Farmland values in much of our four-state territory softened slightly in the last half of 2018, but remained stable overall.
Benchmark farmland values in Iowa, which generally is on the leading edge of changes in the real estate market, declined 1.4 percent in the last six months of 2018. For the year, farmland values were largely unchanged.
Nebraska and South Dakota each saw modest declines for the year. Only Wyoming experienced an uptick in benchmark farmland values, although the few number of farm sales in that state make it challenging to analyze its real estate trends.
“The softening of the market in the latter half of 2018 wasn’t unexpected and, in fact, it better aligns farmland values to profitability in the grain sector,” said Tim Koch, chief credit officer for FCSAmerica. “While producers in many areas of our territory benefited from strong yields in 2018, the industry continues to be challenged by compressed margins. For producers who rent farmland, softening in the market will help their bottom line.”
Compared to the market’s peak, farmland values are down 19.5 percent in Nebraska, 18.1 percent in Iowa and 12.0 percent in South Dakota. Continued pressure on profit margins could lead to additional softening in 2019. However, the same factors that have helped to stabilize the market for the past three years remain in place, including interest rates near historic lows and strong demand for quality land that is in tighter supply.
The chart below reflects changes in farmland values for FCSAmerica’s 64 benchmark farms. The number of benchmark farms in each state is noted in parentheses.
- 1.4 %
South Dakota (23)
Fourteen of Iowa’s 21 benchmark farms decreased in value in the last six months of 2018, while two increased and five showed no change. In Nebraska, eight farms declined in value, six increased and four showed no change. Twelve benchmark farms in South Dakota showed no change in value, four increased and seven decreased in value. Wyoming’s cropland benchmark farm experienced a 4.2 percent increase in value and its pasture unit improved 2.0 percent.
FCSAmerica appraises its benchmark farms twice a year, in January and July. In addition, the cooperative compiles records from farmland sale in its four states. The cooperative’s objective in using the benchmark farms is to track real estate values without the influence of changes in land quality on sale prices.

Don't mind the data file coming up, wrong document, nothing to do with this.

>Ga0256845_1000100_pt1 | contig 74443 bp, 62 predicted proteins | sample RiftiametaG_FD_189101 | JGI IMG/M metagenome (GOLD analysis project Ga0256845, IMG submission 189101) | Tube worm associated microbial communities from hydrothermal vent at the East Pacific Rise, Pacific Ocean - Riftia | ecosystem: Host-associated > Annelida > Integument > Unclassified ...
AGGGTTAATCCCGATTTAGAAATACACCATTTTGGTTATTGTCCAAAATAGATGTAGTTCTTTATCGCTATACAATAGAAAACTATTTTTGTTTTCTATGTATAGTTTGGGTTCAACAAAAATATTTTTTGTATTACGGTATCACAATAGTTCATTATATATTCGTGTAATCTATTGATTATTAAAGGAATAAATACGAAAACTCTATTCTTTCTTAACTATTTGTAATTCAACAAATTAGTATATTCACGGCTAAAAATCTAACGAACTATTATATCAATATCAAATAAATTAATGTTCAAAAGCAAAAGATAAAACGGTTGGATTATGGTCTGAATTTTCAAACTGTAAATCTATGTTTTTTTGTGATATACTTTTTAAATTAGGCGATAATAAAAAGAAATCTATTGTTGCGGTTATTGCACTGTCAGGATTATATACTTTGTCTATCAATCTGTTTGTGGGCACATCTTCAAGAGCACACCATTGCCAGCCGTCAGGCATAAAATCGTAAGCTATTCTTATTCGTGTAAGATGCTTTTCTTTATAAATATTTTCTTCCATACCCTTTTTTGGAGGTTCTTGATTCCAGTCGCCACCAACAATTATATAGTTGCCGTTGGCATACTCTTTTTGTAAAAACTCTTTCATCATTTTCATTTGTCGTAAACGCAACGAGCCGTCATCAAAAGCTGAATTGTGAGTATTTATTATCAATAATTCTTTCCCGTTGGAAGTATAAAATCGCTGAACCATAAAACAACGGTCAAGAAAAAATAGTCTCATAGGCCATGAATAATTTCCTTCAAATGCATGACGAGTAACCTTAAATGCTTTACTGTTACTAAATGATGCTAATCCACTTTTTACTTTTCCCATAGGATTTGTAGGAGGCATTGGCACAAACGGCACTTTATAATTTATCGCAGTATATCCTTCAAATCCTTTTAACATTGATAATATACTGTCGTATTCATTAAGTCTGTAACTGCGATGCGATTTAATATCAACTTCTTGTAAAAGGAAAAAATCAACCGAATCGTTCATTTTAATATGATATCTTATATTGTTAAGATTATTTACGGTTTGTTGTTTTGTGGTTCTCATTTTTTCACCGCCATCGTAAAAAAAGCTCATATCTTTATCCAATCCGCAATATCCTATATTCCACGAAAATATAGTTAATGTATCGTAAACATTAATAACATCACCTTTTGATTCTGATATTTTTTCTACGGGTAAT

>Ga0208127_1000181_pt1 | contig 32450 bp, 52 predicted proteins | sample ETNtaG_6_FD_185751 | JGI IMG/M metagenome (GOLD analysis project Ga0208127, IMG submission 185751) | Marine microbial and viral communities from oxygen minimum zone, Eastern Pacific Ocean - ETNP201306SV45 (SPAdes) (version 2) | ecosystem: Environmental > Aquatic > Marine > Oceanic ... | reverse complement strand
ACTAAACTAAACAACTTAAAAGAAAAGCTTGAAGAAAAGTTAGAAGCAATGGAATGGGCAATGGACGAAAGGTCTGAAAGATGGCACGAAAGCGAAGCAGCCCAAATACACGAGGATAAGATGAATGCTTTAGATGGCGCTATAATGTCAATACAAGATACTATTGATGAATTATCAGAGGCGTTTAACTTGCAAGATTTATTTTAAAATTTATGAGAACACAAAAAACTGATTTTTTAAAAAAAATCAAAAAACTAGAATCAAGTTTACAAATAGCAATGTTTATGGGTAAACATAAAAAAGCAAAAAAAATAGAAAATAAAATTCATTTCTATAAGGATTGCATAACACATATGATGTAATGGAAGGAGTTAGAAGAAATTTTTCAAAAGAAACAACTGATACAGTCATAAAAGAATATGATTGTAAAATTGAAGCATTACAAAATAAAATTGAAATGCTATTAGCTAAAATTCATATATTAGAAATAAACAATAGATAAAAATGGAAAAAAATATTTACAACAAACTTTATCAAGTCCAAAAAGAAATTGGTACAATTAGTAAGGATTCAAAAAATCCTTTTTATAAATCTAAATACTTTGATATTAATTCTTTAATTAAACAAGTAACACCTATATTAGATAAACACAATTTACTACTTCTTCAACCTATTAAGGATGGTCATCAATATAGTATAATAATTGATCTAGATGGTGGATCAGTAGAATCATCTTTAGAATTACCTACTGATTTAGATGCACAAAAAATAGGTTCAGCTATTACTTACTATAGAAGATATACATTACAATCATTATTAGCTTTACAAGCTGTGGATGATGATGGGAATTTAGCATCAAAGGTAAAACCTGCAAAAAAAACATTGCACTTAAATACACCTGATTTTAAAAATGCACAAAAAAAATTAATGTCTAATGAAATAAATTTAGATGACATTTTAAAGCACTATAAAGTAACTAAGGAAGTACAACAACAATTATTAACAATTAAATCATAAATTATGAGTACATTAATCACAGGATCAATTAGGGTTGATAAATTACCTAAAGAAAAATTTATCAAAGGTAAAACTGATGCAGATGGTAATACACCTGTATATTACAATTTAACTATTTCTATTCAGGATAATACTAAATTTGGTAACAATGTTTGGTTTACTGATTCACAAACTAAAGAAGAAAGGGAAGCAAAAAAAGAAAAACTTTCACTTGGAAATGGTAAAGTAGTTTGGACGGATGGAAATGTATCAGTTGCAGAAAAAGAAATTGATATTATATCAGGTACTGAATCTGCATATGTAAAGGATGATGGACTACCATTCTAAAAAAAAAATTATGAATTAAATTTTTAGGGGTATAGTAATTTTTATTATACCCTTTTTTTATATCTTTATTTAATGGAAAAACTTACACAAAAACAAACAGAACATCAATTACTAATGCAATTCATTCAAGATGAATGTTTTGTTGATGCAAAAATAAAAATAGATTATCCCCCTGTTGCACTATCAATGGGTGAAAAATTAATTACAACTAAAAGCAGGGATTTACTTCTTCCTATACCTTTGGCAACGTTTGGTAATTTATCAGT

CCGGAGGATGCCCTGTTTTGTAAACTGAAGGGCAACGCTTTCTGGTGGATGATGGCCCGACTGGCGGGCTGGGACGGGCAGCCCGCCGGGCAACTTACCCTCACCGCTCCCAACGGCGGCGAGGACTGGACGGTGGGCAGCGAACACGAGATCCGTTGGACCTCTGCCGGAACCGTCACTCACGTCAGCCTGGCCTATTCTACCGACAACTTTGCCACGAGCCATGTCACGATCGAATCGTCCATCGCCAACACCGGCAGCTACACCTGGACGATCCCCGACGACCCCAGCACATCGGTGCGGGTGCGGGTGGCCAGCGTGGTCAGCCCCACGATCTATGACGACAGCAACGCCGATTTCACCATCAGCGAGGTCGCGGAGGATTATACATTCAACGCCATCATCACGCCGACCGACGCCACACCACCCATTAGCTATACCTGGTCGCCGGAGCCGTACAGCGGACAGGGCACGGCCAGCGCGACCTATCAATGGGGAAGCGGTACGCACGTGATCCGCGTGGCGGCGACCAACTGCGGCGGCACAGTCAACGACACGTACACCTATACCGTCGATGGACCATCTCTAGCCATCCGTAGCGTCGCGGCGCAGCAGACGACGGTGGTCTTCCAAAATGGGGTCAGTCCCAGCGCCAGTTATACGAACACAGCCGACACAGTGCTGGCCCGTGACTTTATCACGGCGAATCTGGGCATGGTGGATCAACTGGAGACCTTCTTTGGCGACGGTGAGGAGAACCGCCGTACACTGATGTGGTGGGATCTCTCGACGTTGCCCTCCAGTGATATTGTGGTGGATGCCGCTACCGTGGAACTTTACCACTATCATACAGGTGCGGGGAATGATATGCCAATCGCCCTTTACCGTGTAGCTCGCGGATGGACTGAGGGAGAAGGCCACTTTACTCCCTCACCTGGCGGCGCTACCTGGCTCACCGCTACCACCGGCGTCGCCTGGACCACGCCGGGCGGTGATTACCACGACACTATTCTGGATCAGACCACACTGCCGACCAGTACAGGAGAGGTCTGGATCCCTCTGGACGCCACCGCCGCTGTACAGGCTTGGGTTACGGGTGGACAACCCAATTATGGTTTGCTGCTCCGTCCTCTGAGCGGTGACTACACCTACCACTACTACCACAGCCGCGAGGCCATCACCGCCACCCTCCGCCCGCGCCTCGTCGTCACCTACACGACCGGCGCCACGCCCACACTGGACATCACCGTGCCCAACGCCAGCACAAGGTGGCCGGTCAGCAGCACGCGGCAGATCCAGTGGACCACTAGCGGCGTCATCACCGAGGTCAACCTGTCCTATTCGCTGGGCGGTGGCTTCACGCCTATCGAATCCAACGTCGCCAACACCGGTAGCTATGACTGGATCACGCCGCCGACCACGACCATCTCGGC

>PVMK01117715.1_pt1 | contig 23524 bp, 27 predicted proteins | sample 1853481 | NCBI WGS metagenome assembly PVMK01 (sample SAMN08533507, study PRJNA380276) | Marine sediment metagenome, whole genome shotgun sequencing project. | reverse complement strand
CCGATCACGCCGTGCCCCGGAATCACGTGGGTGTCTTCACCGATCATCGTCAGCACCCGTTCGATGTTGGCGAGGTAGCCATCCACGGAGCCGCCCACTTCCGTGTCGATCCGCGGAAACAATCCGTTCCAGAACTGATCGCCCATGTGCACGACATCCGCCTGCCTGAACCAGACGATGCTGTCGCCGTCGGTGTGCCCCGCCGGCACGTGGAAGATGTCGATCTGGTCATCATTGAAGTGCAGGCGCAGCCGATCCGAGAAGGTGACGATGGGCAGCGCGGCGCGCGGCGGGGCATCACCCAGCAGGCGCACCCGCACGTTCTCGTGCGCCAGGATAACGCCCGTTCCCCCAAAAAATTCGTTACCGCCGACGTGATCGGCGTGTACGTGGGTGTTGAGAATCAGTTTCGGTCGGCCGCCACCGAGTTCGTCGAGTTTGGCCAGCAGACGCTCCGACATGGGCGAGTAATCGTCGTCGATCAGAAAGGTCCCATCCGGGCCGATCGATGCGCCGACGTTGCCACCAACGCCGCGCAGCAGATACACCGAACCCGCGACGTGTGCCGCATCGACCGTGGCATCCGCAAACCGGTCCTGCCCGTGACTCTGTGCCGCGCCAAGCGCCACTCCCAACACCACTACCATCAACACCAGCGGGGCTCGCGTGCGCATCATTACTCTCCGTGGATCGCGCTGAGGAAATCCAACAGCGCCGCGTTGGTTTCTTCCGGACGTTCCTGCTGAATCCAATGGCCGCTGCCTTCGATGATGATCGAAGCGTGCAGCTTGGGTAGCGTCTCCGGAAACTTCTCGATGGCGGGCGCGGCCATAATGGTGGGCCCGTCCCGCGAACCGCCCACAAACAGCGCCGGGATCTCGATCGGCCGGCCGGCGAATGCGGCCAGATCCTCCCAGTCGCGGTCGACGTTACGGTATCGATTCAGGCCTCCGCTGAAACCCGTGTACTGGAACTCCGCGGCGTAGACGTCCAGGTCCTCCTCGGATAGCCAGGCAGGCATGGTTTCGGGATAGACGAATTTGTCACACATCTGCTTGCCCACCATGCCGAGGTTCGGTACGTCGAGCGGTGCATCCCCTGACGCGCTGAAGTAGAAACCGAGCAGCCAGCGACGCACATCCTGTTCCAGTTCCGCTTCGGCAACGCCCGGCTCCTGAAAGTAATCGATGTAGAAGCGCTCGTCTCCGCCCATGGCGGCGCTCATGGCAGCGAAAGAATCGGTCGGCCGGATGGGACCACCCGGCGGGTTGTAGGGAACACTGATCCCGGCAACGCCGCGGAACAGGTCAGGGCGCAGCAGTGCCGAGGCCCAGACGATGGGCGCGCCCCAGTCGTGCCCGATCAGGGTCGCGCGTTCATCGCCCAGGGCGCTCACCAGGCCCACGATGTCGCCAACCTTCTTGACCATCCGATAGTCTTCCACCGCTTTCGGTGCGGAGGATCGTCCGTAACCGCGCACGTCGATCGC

Below is state-by-state data on actual land sales. The information reflects the average per-acre price of sales on a quarterly basis.
IOWA: The average price for unimproved ground sold for nearly $8,300 per acre in the fourth quarter of 2018, which is in line with historic trends. Twenty percent of all sales had a per-acre price of more than $10,000. The highest per-acre sale in the fourth quarter was $16,500 in Polk County. Public land auctions increase 10 percent compared to 2017, although total cropland sales were consistent with the prior year. “No sale” auctions increased to 4.7 percent in 2018, up from 2.7 percent in 2017.
NEBRASKA: Dry cropland prices increased substantially during the fourth quarter of 2018, reaching their highest level since 2012. Soil quality also experienced an uptick. Location impacted both price and soil quality, with 87 percent of sales reported in the eastern third of the state, up from 60 percent in the fourth quarter of 2017. The total number of dry cropland sales rose 9 percent compared to 2017.
Sale prices and land quality also rose for irrigated cropland in the fourth quarter. The average per acre price of $6,300 in the last quarter of 2018 was in line with values over the past few years. Sales in 2018 were down 15 percent compared to the previous year.
Public land auctions were up 1 percent, while “no sale” auctions declined -- from 4.3 percent in 2017 to 2.9 percent in 2018.
SOUTH DAKOTA: Unimproved cropland values increased significantly during the fourth quarter of 2018 as a result of a spike in average soil quality. Location impacted both price and soil quality, with 76 percent of fourth-quarter sales reported in the eastern third of the state, up from 67 percent during the fourth quarter of 2017.
Sales increased 13 percent in 2018 compared to 2017, and public land auctions were up 40 percent. “No sale” auctions dropped to 5.6 percent, down from 5.9 percent in 2017.